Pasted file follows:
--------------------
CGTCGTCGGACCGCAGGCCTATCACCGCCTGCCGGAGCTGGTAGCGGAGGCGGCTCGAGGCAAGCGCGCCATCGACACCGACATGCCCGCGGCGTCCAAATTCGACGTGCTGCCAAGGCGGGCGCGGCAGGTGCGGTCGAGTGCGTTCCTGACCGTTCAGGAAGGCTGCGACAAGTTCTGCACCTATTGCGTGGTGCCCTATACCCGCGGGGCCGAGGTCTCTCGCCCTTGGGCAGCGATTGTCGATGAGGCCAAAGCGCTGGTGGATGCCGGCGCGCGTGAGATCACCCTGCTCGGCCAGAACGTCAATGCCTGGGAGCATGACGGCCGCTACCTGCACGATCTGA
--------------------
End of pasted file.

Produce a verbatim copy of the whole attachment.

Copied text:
CGTCGTCGGACCGCAGGCCTATCACCGCCTGCCGGAGCTGGTAGCGGAGGCGGCTCGAGGCAAGCGCGCCATCGACACCGACATGCCCGCGGCGTCCAAATTCGACGTGCTGCCAAGGCGGGCGCGGCAGGTGCGGTCGAGTGCGTTCCTGACCGTTCAGGAAGGCTGCGACAAGTTCTGCACCTATTGCGTGGTGCCCTATACCCGCGGGGCCGAGGTCTCTCGCCCTTGGGCAGCGATTGTCGATGAGGCCAAAGCGCTGGTGGATGCCGGCGCGCGTGAGATCACCCTGCTCGGCCAGAACGTCAATGCCTGGGAGCATGACGGCCGCTACCTGCACGATCTGA